Donovan Mitchell was still wearing his game shorts and Cleveland Cavaliers' cut-off 45 minutes after the final buzzer when he entered the media room. He hadn’t found the time to tape over the Nike swoosh like he normally does after his team completed a dominant 40-point win over the Milwaukee Bucks. A game in which Mitchell only needed 26 minutes to accumulate 31 points and seven assists.
He leaned forward, shrugged his shoulders, and scrunched his forehead before answering his final question of the night.
“You’re defined most when adversity hits,” he said.
No matter where this season goes from here, it will be defined in part by how this group handled things since getting the news on Dec. 15 that they would be without the services of Darius Garland and Evan Mobley for at least a month. In that time, they’ve done nothing but win as they’re 11-3 in their last 14 contests. This includes their current six-game winning streak where they’ve amassed an otherworldly 22.7 net rating.
The Cavs were forced to change their style of play during this stretch. They’ve turned into a team that shoots the most threes and leads the league in both offensive and defensive rebounding percentage since the injuries.
While tactical changes and guys stepping up in their new-found roles are the reasons why they’ve been so successful, their togetherness allowed them to take this step forward.
“When you have guys that genuinely care about each other and have each other’s backs, good things tend to happen,” Georges Niang said.
“It’s not always like that throughout the league,” Mitchell said. “To have a group that’s continuing to rise. Continue to figure themselves out and still just be able to have fun and enjoy this process through wins and losses.”
That spirit has allowed this team to accept their roles.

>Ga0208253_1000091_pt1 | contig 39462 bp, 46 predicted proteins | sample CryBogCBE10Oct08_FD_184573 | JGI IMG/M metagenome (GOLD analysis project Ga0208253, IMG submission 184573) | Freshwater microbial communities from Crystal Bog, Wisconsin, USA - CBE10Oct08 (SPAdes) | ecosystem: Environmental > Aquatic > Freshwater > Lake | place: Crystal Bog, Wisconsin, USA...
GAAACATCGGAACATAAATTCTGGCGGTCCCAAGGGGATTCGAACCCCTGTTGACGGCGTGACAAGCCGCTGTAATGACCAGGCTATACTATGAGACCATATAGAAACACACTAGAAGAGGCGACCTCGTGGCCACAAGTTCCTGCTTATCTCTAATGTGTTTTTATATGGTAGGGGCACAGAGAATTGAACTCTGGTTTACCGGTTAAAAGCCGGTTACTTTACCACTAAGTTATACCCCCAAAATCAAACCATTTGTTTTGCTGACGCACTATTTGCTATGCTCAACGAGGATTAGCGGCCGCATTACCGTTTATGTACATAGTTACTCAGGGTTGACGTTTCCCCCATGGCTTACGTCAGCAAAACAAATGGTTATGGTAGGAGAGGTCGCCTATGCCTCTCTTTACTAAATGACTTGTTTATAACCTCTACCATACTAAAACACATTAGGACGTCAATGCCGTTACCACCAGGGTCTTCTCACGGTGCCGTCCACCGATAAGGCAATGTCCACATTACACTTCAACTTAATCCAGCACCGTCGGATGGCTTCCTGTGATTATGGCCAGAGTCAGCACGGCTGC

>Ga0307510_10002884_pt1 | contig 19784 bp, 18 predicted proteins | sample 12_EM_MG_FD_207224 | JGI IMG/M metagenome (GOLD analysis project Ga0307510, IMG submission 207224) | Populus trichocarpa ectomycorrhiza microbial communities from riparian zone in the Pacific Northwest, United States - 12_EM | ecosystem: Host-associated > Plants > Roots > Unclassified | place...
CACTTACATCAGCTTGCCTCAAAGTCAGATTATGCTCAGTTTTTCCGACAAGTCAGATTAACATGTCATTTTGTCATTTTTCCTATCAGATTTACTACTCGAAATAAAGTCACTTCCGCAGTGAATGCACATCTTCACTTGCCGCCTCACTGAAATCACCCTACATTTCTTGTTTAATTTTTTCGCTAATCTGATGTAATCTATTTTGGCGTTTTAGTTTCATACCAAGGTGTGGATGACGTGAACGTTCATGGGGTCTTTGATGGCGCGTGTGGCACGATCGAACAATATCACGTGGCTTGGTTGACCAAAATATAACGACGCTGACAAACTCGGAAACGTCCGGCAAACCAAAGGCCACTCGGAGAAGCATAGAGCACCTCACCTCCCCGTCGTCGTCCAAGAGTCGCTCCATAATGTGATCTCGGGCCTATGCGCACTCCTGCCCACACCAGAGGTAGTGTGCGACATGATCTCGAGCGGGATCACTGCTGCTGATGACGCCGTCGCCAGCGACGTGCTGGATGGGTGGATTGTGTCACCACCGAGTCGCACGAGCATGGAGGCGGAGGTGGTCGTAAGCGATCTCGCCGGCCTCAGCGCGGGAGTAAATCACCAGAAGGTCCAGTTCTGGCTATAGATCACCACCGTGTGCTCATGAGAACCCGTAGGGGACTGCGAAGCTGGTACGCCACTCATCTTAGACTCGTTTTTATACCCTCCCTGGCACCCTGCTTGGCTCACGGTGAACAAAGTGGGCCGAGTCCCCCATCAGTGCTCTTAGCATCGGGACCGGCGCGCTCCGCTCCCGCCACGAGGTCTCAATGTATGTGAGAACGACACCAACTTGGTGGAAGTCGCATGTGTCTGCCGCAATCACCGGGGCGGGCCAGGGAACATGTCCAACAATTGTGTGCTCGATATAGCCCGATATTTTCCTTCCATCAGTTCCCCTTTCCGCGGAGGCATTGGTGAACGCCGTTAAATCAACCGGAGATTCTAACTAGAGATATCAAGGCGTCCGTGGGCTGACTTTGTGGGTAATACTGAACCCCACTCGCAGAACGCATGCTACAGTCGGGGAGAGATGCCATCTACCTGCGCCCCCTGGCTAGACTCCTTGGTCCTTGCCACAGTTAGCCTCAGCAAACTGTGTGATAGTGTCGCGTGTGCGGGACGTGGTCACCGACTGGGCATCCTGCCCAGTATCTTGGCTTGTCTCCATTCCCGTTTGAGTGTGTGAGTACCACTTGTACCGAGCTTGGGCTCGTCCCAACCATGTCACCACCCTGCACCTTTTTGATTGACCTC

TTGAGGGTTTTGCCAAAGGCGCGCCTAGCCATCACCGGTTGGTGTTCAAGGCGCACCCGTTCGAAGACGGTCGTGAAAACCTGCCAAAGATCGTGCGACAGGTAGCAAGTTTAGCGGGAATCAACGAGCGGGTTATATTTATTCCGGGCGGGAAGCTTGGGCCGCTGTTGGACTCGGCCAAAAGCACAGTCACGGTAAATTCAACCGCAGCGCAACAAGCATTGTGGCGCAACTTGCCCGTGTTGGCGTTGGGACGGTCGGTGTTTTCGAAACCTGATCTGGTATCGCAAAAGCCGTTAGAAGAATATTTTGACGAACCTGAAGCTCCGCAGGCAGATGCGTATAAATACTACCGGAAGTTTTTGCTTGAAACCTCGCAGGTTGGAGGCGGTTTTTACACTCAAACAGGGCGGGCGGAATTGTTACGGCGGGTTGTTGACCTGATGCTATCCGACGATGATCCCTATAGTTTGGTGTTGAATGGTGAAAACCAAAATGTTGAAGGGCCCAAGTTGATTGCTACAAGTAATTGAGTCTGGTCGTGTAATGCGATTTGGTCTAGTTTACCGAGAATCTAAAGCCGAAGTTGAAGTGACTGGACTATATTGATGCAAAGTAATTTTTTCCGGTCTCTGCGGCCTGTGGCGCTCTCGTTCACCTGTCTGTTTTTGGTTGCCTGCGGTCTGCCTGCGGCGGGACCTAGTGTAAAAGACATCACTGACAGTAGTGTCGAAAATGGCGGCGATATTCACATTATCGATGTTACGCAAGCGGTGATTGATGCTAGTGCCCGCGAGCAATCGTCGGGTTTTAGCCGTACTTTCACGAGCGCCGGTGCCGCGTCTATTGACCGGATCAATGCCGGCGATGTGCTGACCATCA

“Our guys have done an unbelievable job of just buying into each other and understanding what makes us different,” said Cavs head coach J.B. Bickerstaff.
Mitchell was quick to point out that the unique personalities this team has is what makes them different.
“Everybody has their thing,” he said. “Whether it’s being funny, or a funny a**h***. Like we make fun of Max [Strus] for not smiling. We make fun of Isaac [Okoro] and myself. You can go down the list. There’s just so much within that locker room. When we were going through the ups and downs it was still easy to come to work.”
Off-court chemistry can be difficult to pinpoint, but you know it when you see it. And when it isn’t there, it’s apparent as well.
“I think you see it all over professional sports,” said Niang. “I mean, did you watch the NFL playoffs this weekend? There were teams that were really good and they’re just getting blown out. There’s something missing. And usually, that’s camaraderie.”
“It’s a long season,” Mitchell said. “And if you have a locker room that’s divided, it makes it even longer.”
“Our guys have figured out what the team looks like for this group,” Bickerstaff said. “We’ve been able to be the best team on the floor and that doesn’t mean the most talented. It doesn't mean the most gifted. But we have a center focus on being the best team every night.”
How this group looks when it’s whole again remains to be seen. But Mitchell doesn’t have concerns about that.
“We’re still not a whole unit,” said Mitchell. “The fact that DG and Ev are consistently [here] cheering. That’s tough, you know, to be out for so long, but consistently in the building and to be there speaks to the group and the energy we have.”